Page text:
Friday, July 6, 2012

Cleopatra's Snake

When Melody Bates steps onto stage next week as Cleopatra in the Opera House Arts production of "Antony and Cleopatra," she will at some point have with her Figgs, a three-foot, pound-and-a-half ball python. Eventually -- spoiler alert! -- the snake will be Cleopatra's undoing in what is surely the most famous snakebite suicide in literary history.  Bates has been tracking her experience as Cleopatra in her blog, including an entry about Figgs and his provenance. It's no surprise that the OHA creative team -- known for its derring-do -- wanted a live snake onstage for the dramatic finale. But what did surprise me is that OHA artistic director Judith Jerome found the snake in Maine in the Herp Lab of 7th-grade life science teacher Doug Kranich at Millinocket Middle School. Kranich's classroom is filled with reptiles -- teaching tools for a man who loves all things living. Figgs is a recent addition to the collection -- adopted by Kranich from a former student who was moving and couldn't take the snake along. I caught up with Kranich by phone in Texas, where he and another friend were rattle-snake hunting. "How do you hunt for rattle snakes?" I asked Kranich. "In a car," he answered. He and his snake-handling companion have only one thing in mind with the rattle snakes: taking pictures. Krannich and his wife will attend the closing night performance of "Antony and Cleopatra" and escort Figgs back to Millinocket. The following is an edited and condensed version of my conversation with Kranich.

What did you think when you received the request for a snake to be in a theatrical production?
It’s not like any request I’ve ever had. It truly caught my attention. My name is listed on the Maine Herpetological Society website, and we get a lot of strange calls. But this is something I had never heard of before. Judith [Jerome] told me what she wanted, and I had just been given the ball python. I thought: This just might work because these snakes are noted for their docile behavior.

Had you heard of Cleopatra and her dramatic death by snakebite?
Well, sure. Yes, I have. But as far as somebody using a live snake in a play, no, I had never heard of that.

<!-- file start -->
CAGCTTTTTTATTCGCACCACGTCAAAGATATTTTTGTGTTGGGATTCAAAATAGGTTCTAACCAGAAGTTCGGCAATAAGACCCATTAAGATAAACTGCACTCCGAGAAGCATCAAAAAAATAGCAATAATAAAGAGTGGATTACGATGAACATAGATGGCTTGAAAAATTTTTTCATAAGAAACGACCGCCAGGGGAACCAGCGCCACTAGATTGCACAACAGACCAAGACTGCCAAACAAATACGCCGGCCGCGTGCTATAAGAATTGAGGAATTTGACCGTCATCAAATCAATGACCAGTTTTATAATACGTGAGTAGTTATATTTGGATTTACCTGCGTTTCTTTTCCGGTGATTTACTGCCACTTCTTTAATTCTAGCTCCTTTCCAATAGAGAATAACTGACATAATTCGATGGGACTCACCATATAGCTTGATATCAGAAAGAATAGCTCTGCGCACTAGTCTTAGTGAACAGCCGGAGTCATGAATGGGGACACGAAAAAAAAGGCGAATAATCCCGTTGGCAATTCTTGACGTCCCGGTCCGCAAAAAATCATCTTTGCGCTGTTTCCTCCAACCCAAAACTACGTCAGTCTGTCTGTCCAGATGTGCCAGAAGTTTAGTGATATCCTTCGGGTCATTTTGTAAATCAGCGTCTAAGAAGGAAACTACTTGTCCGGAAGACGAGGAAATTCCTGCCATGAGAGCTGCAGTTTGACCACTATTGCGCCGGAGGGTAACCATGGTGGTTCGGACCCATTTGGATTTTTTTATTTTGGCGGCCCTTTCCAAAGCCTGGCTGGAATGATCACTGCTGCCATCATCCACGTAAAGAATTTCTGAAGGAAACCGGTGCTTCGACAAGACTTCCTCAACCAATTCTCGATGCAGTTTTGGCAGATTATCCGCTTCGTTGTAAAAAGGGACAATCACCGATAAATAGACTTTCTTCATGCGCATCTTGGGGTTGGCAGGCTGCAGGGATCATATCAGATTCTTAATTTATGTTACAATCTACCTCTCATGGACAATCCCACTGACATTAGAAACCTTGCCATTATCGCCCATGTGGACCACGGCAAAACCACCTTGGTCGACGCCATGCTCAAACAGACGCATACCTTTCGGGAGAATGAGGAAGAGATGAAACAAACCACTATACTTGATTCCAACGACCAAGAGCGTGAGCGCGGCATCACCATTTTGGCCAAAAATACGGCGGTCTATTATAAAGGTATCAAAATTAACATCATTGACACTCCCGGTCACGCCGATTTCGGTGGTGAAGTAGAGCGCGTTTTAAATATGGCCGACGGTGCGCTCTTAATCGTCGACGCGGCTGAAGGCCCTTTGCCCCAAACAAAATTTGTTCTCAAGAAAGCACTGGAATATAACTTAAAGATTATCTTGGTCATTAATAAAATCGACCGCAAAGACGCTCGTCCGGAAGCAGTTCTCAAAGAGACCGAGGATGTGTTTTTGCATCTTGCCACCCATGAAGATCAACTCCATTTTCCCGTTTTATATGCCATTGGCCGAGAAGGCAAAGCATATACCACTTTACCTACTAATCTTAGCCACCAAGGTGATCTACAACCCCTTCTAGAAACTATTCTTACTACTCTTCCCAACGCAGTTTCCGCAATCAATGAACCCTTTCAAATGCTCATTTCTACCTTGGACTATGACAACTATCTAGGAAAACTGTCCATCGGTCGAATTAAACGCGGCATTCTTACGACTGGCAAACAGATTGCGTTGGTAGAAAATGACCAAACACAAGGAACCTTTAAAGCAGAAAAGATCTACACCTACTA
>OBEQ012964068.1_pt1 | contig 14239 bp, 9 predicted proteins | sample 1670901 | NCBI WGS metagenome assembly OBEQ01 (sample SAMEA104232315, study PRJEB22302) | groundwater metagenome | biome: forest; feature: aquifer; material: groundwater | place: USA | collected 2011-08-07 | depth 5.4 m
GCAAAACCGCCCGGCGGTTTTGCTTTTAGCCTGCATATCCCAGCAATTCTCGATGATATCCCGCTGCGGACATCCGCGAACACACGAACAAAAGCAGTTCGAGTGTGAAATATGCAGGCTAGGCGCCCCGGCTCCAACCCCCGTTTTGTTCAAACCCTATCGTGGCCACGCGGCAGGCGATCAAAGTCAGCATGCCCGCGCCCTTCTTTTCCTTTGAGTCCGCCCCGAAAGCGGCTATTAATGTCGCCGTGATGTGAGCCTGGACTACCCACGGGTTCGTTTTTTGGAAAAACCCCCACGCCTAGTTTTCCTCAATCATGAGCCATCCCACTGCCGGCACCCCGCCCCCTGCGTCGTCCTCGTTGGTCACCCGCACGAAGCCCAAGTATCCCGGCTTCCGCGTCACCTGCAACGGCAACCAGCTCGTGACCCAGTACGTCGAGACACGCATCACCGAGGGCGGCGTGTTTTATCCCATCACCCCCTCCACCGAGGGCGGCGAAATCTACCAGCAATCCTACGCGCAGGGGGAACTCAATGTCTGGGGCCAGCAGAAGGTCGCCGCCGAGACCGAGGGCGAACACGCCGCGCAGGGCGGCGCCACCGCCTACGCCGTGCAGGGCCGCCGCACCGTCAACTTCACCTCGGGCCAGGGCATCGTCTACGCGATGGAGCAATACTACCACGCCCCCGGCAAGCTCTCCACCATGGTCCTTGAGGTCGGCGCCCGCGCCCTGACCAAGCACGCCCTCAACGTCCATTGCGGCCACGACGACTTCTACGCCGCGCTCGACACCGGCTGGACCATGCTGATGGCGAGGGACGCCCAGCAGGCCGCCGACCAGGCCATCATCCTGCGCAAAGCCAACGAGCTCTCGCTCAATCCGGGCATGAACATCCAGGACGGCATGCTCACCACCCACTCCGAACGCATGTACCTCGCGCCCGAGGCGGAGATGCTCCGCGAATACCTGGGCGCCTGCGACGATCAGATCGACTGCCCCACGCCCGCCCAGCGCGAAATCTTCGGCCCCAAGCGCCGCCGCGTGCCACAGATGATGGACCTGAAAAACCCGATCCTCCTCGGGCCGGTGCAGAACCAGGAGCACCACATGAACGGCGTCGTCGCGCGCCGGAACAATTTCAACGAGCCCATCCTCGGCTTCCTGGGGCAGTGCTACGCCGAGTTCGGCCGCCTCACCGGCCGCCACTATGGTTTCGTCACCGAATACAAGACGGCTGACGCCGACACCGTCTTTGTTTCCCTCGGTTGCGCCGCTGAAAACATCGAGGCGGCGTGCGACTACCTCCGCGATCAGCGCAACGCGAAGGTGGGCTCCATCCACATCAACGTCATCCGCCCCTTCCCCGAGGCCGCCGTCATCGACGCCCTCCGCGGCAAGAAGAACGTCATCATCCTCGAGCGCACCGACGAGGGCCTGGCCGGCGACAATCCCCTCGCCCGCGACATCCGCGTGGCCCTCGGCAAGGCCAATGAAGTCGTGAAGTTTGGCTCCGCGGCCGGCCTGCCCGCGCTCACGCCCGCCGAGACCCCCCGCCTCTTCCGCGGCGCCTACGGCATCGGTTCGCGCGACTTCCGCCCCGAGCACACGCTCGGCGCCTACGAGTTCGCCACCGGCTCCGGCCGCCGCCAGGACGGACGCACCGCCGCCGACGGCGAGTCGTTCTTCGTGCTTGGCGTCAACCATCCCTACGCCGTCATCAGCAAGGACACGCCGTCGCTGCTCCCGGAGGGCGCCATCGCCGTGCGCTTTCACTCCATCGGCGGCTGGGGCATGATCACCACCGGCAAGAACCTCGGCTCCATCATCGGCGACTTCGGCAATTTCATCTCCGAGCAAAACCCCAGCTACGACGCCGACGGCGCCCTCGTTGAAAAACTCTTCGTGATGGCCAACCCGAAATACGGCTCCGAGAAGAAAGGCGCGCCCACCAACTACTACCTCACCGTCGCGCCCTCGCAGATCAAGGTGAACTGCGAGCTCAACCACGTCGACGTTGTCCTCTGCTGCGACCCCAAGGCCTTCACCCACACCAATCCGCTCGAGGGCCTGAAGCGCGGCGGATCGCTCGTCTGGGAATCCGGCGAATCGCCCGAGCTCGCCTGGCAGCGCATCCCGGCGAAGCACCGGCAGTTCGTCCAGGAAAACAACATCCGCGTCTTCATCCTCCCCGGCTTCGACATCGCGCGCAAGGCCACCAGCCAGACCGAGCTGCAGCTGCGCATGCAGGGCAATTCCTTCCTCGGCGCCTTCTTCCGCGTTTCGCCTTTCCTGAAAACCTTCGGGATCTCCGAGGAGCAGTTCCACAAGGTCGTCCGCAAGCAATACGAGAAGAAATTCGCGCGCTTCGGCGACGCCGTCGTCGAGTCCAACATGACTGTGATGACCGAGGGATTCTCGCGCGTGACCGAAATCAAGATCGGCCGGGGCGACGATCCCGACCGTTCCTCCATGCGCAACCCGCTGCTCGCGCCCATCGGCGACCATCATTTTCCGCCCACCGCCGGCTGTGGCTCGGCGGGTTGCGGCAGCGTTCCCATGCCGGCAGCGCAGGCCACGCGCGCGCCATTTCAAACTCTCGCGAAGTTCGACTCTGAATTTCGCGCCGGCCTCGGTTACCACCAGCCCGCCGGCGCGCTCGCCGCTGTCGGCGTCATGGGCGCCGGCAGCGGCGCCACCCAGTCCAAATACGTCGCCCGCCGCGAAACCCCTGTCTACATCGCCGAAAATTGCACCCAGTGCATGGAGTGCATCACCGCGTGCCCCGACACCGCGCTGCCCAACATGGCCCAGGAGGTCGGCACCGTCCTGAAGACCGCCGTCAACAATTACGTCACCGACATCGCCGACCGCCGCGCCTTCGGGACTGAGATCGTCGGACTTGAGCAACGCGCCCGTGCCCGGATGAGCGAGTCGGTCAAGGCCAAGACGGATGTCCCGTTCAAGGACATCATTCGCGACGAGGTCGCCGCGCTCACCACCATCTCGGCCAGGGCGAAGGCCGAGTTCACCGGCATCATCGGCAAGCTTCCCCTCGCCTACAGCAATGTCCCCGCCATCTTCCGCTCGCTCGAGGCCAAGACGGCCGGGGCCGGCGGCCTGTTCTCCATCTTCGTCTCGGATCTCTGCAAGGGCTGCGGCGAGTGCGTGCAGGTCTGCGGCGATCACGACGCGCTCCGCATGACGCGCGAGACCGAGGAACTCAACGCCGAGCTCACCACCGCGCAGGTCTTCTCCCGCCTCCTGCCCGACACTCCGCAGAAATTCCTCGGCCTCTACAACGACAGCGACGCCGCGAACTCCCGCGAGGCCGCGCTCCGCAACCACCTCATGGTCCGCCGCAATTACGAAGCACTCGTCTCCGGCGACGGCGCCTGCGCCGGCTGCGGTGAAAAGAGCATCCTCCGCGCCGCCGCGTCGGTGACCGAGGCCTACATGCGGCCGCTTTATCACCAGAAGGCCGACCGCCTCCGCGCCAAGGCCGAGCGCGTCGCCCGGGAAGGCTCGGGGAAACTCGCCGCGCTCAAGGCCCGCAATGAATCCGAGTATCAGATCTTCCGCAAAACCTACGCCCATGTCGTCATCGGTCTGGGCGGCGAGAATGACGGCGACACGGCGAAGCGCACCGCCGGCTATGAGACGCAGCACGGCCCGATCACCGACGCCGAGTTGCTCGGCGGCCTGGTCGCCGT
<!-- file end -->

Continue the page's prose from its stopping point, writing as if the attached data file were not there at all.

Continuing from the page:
When I saw the pictures of the snake around Melody’s neck, I got a little scared. Tell me why I shouldn’t be scared.
It’s a matter of faith. You’ve got to trust their demeanor. If we wanted to we could find a ball python that might not fit the mold, but generally they’re extremely docile and inoffensive. If anything, they want to hide their heads most of the time. Generally they are very reliable. You know people whose personalities are such that you know they’re not going to bite your head off. This snake is the same way. I know that’s a kind of strange connection, but it’s true.

Isn’t it also true that some animals – a snake or a pit bull – get a bad rap, that if we really understood their breed or were better informed than just from the media, we wouldn’t be afraid of them?
Everything you hear about these animals in the media is negative. Everything. They are represented as evil, as something to create fear, as a mystery, as danger – and it’s totally false in most cases. That’s what we have been conditioned to believe. We always hear about the pit-bull attacks. Nobody cares about them when they’re nice. It paints a bad picture for all of them – it’s the same way with snakes.

How did you prepare the snake for his debut at the Stonington Opera House?
Ball pythons are known for their fasting ability. I know of ball pythons that didn’t eat for a year. That’s hard to believe but they’re fairly heavy-bodied snakes. They have a lot of fat reserves. Having a month without any food is not a problem. I gave Judith all the basic housing he needed and said she didn’t have to worry about feeding because he’s been extra fed for the month. The only mistake you can ever make in picking one up is if you had held mice, and the snake would be misled by the stimulus of a food item because of the scent on your hand.

Why would someone want a snake for a pet? 
When I was a kid, I didn't have dogs and cats. But I loved everything under the sun that was alive. That probably has a lot to do with my teaching because I love life science and everything about it. I liked snakes because they were different. Most people like dogs and cats for their human characteristics--affection, answering to calls, loyalty. Reptiles and snakes in particular don't follow any of that. They don't hear. Even though some people will stake their lives on it, snakes are not affectionate. They don't create bonds with their owners like dogs do -- although that's a very controversial statement. I love them because of their different characteristics. That's what motivated me.

Opera House Arts presents "Antony and Cleopatra" July 12-22 at the Burnt Cove Church on Deer Isle in Stonington, Maine. For tickets, click here. Snake photos courtesy Melody Bates. Doug Kranich photo used by permission of Doug Kranich.